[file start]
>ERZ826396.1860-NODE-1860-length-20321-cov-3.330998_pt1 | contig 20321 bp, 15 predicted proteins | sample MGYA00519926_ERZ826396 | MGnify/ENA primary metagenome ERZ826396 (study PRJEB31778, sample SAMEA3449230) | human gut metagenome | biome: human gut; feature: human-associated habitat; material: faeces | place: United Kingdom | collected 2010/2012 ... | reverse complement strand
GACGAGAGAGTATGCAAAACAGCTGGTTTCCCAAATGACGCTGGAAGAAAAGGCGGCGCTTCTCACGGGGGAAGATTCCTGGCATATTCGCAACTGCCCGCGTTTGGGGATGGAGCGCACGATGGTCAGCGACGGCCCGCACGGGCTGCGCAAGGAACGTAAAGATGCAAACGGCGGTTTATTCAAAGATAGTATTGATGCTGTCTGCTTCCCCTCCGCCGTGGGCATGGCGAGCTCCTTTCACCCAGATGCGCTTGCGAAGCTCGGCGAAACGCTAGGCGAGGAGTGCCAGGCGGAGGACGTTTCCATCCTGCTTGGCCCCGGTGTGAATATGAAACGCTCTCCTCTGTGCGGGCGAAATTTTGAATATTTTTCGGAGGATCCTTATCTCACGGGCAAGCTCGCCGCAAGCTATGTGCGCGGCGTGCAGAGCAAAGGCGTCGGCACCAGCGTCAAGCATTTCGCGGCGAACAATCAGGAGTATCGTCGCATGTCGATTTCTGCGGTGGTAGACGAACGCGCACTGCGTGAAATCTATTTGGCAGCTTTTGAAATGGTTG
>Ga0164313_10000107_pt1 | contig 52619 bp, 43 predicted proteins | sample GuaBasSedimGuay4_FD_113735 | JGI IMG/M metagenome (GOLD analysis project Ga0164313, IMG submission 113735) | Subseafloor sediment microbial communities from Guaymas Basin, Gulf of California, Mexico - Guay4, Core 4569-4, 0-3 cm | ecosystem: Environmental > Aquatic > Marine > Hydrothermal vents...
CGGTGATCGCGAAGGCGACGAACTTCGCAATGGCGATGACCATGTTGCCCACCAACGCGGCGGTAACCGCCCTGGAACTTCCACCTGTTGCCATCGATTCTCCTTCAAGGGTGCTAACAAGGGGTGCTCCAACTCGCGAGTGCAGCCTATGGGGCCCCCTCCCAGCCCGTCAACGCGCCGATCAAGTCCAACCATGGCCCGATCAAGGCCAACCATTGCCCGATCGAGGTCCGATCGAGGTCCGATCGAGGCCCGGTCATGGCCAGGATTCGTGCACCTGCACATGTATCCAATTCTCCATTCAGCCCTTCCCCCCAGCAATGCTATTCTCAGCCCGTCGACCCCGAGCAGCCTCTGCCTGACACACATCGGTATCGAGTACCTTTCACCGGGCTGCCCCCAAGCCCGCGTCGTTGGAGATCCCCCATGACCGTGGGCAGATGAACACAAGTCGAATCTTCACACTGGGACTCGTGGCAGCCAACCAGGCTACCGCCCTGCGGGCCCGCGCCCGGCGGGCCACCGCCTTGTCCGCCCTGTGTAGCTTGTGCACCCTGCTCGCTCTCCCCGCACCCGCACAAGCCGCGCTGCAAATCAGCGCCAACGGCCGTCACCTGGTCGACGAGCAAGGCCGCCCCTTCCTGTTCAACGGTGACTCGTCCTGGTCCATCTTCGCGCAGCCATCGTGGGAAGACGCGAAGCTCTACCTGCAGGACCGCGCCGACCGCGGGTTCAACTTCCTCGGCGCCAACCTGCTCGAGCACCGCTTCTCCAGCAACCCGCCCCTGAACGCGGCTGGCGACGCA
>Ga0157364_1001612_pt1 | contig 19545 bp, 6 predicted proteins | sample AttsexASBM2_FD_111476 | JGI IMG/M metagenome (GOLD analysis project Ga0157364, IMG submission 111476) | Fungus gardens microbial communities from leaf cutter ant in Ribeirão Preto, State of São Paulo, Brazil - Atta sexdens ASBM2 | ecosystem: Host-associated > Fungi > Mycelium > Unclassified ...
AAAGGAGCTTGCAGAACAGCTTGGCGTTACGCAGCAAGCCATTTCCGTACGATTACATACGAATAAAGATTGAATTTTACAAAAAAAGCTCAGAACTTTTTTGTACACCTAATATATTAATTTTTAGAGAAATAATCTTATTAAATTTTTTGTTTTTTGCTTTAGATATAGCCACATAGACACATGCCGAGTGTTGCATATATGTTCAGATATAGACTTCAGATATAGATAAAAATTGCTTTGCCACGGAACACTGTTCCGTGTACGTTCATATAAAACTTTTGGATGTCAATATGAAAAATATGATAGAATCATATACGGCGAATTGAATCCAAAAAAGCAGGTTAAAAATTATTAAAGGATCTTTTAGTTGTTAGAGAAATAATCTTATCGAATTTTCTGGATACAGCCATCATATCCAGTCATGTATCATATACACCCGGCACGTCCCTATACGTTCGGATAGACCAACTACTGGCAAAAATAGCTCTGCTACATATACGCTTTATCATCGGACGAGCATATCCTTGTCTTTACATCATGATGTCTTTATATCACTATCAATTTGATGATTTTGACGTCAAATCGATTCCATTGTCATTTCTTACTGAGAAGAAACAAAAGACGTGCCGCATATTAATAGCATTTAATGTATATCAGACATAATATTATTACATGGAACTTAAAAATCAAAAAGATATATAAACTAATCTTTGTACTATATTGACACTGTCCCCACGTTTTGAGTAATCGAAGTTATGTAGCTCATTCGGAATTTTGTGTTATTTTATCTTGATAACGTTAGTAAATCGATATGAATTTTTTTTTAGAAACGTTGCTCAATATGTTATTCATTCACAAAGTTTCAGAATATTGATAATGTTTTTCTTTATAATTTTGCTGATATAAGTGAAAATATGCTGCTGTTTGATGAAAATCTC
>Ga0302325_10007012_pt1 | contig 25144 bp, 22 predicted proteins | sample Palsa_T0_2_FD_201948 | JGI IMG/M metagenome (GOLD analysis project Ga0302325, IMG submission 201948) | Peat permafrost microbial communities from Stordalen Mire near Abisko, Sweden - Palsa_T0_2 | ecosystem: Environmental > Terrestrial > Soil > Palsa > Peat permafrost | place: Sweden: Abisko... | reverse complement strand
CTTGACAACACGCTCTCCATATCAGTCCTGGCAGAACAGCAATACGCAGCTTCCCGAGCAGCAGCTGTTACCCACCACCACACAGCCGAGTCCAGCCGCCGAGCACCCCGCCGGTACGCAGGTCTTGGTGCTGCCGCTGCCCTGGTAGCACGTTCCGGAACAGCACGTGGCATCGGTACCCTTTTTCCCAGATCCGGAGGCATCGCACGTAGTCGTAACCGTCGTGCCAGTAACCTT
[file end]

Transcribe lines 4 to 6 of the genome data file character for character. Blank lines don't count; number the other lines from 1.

CGGTGATCGCGAAGGCGACGAACTTCGCAATGGCGATGACCATGTTGCCCACCAACGCGGCGGTAACCGCCCTGGAACTTCCACCTGTTGCCATCGATTCTCCTTCAAGGGTGCTAACAAGGGGTGCTCCAACTCGCGAGTGCAGCCTATGGGGCCCCCTCCCAGCCCGTCAACGCGCCGATCAAGTCCAACCATGGCCCGATCAAGGCCAACCATTGCCCGATCGAGGTCCGATCGAGGTCCGATCGAGGCCCGGTCATGGCCAGGATTCGTGCACCTGCACATGTATCCAATTCTCCATTCAGCCCTTCCCCCCAGCAATGCTATTCTCAGCCCGTCGACCCCGAGCAGCCTCTGCCTGACACACATCGGTATCGAGTACCTTTCACCGGGCTGCCCCCAAGCCCGCGTCGTTGGAGATCCCCCATGACCGTGGGCAGATGAACACAAGTCGAATCTTCACACTGGGACTCGTGGCAGCCAACCAGGCTACCGCCCTGCGGGCCCGCGCCCGGCGGGCCACCGCCTTGTCCGCCCTGTGTAGCTTGTGCACCCTGCTCGCTCTCCCCGCACCCGCACAAGCCGCGCTGCAAATCAGCGCCAACGGCCGTCACCTGGTCGACGAGCAAGGCCGCCCCTTCCTGTTCAACGGTGACTCGTCCTGGTCCATCTTCGCGCAGCCATCGTGGGAAGACGCGAAGCTCTACCTGCAGGACCGCGCCGACCGCGGGTTCAACTTCCTCGGCGCCAACCTGCTCGAGCACCGCTTCTCCAGCAACCCGCCCCTGAACGCGGCTGGCGACGCA
>Ga0157364_1001612_pt1 | contig 19545 bp, 6 predicted proteins | sample AttsexASBM2_FD_111476 | JGI IMG/M metagenome (GOLD analysis project Ga0157364, IMG submission 111476) | Fungus gardens microbial communities from leaf cutter ant in Ribeirão Preto, State of São Paulo, Brazil - Atta sexdens ASBM2 | ecosystem: Host-associated > Fungi > Mycelium > Unclassified ...
AAAGGAGCTTGCAGAACAGCTTGGCGTTACGCAGCAAGCCATTTCCGTACGATTACATACGAATAAAGATTGAATTTTACAAAAAAAGCTCAGAACTTTTTTGTACACCTAATATATTAATTTTTAGAGAAATAATCTTATTAAATTTTTTGTTTTTTGCTTTAGATATAGCCACATAGACACATGCCGAGTGTTGCATATATGTTCAGATATAGACTTCAGATATAGATAAAAATTGCTTTGCCACGGAACACTGTTCCGTGTACGTTCATATAAAACTTTTGGATGTCAATATGAAAAATATGATAGAATCATATACGGCGAATTGAATCCAAAAAAGCAGGTTAAAAATTATTAAAGGATCTTTTAGTTGTTAGAGAAATAATCTTATCGAATTTTCTGGATACAGCCATCATATCCAGTCATGTATCATATACACCCGGCACGTCCCTATACGTTCGGATAGACCAACTACTGGCAAAAATAGCTCTGCTACATATACGCTTTATCATCGGACGAGCATATCCTTGTCTTTACATCATGATGTCTTTATATCACTATCAATTTGATGATTTTGACGTCAAATCGATTCCATTGTCATTTCTTACTGAGAAGAAACAAAAGACGTGCCGCATATTAATAGCATTTAATGTATATCAGACATAATATTATTACATGGAACTTAAAAATCAAAAAGATATATAAACTAATCTTTGTACTATATTGACACTGTCCCCACGTTTTGAGTAATCGAAGTTATGTAGCTCATTCGGAATTTTGTGTTATTTTATCTTGATAACGTTAGTAAATCGATATGAATTTTTTTTTAGAAACGTTGCTCAATATGTTATTCATTCACAAAGTTTCAGAATATTGATAATGTTTTTCTTTATAATTTTGCTGATATAAGTGAAAATATGCTGCTGTTTGATGAAAATCTC